Native Trees To Know And Grow
NATIVE TREES TO KNOW AND GROW
Native trees should be an integral part of every homeowner’s landscape. Sometimes the trees on our property have been adopted from previous owners. Other times, we randomly plant a tree simply because it was on sale at the local garden center and we want to fill an open area. How often do we consider why we need to plant native trees where we live?
Porterbrook Native Plants
There are several very important reasons to incorporate native trees into our home landscapes. Trees are essential to wildlife, because they provide nesting sites for songbirds and offer food and shelter for a wide range of wildlife. Trees can help us to conserve energy. Any landscape without trees can become a “heat island.” Without shade, the soil quickly dries out. Imagine the energy and financial savings gained by not having to run constantly air-conditioners during the heat of the summer. Trees also help to clean the air by catching airborne pollutants such as sulfur dioxide, ozone, nitrogen oxide, carbon monoxide, and other particulates. In these uncertain economic times, trees can increase property value. A windbreak potentially can lower heating bills by 10 to 20%. Some trees can provide edible nuts. Others can be used to create a small orchard. Many flowering species offer berries for wildlife. Trees planted near the street can soften noise pollution. And finally, shade trees planted to the east and west of your home can reduce cooling bills.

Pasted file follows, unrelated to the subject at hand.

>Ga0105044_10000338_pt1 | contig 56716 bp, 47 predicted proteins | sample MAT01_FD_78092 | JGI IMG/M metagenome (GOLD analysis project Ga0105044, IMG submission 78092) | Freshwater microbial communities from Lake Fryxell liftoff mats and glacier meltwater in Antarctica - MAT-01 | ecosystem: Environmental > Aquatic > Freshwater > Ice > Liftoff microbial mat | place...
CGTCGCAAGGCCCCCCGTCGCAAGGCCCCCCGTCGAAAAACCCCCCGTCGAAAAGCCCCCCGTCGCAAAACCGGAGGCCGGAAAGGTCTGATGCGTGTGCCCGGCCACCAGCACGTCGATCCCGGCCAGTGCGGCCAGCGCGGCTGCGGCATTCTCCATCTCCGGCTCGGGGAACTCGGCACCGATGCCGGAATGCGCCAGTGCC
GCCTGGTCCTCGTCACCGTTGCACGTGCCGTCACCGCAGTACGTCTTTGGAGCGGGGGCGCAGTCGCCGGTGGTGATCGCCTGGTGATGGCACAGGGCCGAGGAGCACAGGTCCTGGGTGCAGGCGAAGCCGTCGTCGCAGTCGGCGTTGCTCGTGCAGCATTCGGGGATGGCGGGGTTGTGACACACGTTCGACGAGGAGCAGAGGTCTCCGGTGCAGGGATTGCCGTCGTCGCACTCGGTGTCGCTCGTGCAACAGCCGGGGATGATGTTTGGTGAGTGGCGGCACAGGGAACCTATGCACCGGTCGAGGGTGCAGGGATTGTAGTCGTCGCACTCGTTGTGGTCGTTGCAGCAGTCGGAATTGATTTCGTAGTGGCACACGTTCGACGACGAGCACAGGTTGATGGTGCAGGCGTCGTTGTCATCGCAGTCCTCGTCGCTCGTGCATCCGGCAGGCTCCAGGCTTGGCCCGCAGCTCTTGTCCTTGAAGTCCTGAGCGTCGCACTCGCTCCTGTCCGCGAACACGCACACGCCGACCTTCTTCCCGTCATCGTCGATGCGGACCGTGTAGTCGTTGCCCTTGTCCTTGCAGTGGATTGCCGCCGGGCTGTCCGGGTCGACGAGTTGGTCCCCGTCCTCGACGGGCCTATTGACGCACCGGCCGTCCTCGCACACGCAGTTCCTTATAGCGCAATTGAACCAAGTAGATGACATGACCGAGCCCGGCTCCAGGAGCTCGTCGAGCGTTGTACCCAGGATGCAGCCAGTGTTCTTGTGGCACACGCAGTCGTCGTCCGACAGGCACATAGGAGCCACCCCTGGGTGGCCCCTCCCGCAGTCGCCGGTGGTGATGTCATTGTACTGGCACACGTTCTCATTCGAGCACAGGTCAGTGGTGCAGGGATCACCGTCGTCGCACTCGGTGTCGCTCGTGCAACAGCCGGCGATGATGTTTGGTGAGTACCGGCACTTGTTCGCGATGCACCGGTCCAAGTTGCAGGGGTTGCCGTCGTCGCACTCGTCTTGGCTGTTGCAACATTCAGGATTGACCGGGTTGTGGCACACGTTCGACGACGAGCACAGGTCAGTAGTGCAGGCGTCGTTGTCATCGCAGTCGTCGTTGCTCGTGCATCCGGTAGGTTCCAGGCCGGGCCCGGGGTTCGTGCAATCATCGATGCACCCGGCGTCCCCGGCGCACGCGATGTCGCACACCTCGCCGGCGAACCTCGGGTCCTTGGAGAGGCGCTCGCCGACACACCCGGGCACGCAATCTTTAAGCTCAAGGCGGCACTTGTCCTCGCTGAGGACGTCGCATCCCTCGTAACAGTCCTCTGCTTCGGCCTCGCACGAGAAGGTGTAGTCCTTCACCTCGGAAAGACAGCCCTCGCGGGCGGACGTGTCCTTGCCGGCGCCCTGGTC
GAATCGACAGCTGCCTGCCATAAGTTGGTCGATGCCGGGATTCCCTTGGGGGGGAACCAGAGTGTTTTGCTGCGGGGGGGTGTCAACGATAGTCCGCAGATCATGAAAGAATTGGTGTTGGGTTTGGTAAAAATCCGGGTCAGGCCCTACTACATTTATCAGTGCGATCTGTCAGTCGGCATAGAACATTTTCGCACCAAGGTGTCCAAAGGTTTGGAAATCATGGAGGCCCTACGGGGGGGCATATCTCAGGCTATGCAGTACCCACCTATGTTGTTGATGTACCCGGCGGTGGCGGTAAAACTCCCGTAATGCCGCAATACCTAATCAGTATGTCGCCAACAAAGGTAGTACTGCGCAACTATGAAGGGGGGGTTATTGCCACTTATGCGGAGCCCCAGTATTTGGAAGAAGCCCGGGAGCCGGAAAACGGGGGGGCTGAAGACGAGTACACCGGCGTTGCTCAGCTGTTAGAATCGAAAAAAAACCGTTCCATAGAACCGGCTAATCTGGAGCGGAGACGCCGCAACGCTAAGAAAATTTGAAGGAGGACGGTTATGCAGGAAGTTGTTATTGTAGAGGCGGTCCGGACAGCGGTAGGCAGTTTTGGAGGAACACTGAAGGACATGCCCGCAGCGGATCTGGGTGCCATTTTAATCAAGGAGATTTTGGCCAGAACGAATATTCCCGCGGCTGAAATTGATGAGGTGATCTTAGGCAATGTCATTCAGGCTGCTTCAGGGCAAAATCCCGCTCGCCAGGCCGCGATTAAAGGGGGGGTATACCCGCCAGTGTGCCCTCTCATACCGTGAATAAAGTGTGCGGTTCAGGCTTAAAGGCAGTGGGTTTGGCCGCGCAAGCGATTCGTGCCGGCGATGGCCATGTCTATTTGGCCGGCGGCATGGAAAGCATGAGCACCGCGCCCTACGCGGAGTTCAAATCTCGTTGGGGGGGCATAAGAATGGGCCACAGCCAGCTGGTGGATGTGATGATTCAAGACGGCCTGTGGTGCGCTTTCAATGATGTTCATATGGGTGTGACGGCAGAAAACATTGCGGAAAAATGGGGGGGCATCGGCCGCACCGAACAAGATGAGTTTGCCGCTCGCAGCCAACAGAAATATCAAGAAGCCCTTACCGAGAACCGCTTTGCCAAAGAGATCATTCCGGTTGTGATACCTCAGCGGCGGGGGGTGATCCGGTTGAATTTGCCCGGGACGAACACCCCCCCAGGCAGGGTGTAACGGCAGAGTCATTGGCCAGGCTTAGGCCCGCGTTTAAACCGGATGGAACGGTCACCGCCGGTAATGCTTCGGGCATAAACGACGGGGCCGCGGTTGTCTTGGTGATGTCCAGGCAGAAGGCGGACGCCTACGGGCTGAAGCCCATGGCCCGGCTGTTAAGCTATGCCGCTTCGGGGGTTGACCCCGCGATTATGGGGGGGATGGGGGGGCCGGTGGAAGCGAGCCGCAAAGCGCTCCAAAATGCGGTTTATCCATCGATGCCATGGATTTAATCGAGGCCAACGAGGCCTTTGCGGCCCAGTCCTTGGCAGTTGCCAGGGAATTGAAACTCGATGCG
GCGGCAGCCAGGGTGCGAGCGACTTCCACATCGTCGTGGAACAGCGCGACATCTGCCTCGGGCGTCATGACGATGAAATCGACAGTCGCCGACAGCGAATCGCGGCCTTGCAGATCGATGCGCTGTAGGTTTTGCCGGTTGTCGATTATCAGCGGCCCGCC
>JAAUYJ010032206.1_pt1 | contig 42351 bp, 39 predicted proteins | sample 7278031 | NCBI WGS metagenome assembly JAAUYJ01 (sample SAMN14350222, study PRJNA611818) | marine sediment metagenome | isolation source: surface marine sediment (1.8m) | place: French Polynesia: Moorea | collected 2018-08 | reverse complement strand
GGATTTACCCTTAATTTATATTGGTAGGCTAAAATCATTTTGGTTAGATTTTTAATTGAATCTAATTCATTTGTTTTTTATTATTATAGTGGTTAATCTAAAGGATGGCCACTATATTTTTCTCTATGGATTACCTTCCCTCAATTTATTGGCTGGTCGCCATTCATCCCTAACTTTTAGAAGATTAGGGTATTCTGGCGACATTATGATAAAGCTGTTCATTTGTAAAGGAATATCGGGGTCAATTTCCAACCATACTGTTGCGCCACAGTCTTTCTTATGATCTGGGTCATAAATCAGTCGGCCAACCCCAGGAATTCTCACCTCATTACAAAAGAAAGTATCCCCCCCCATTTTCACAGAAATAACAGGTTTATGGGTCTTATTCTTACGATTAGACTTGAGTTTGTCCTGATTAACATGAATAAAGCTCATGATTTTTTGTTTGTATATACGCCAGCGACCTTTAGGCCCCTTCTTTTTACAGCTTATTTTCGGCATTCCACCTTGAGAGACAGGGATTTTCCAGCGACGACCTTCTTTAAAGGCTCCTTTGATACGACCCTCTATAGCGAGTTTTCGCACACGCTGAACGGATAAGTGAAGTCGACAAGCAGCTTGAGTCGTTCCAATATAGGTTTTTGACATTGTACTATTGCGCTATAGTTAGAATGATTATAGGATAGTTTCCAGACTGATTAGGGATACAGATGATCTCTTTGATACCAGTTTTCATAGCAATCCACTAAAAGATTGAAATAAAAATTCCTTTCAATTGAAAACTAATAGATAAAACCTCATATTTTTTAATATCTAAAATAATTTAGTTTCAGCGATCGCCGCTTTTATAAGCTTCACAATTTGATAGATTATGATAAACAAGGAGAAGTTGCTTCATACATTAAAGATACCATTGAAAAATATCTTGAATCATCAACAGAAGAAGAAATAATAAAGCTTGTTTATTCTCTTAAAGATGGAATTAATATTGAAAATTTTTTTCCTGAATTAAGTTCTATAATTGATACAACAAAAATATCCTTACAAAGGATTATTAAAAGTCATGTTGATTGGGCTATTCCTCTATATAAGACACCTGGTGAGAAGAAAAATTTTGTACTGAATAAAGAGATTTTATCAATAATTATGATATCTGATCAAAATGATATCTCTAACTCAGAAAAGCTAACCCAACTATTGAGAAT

Certain species of trees, however, should not be planted in your landscape or should be removed if they are already present. Ailanthus altissima (Tree-of-Heaven) came initially to the United States in 1784 as a garden plant. Because it can grow in any habitat except wetlands, Tree-of-Heaven quickly invaded fencerows, roadsides, woodland edges, and our forests. One tree can produce nearly 350,000 seeds each year, and seed germination is high. The saplings grow quickly, and the roots give off a toxin that can inhibit the growth of or even kill other plants. Significantly, the sap of Tree-of-Heaven can be dangerous to humans. Pyrus calleryana (Bradford or Cleveland Pear) is a very poor selection for the home landscape. Both cultivars are susceptible to damage from heavy ice or high winds. Trees can split down the trunk or large limbs can break off. In addition, the seeds from these trees escape into other areas and quickly out-compete native flora. Paulownia tomentosa (Princess Tree of China) is another fast growing species and prolific producer of seeds. Anyone who has driven along the West Virginia Turnpike can see how rampantly this tree has spread.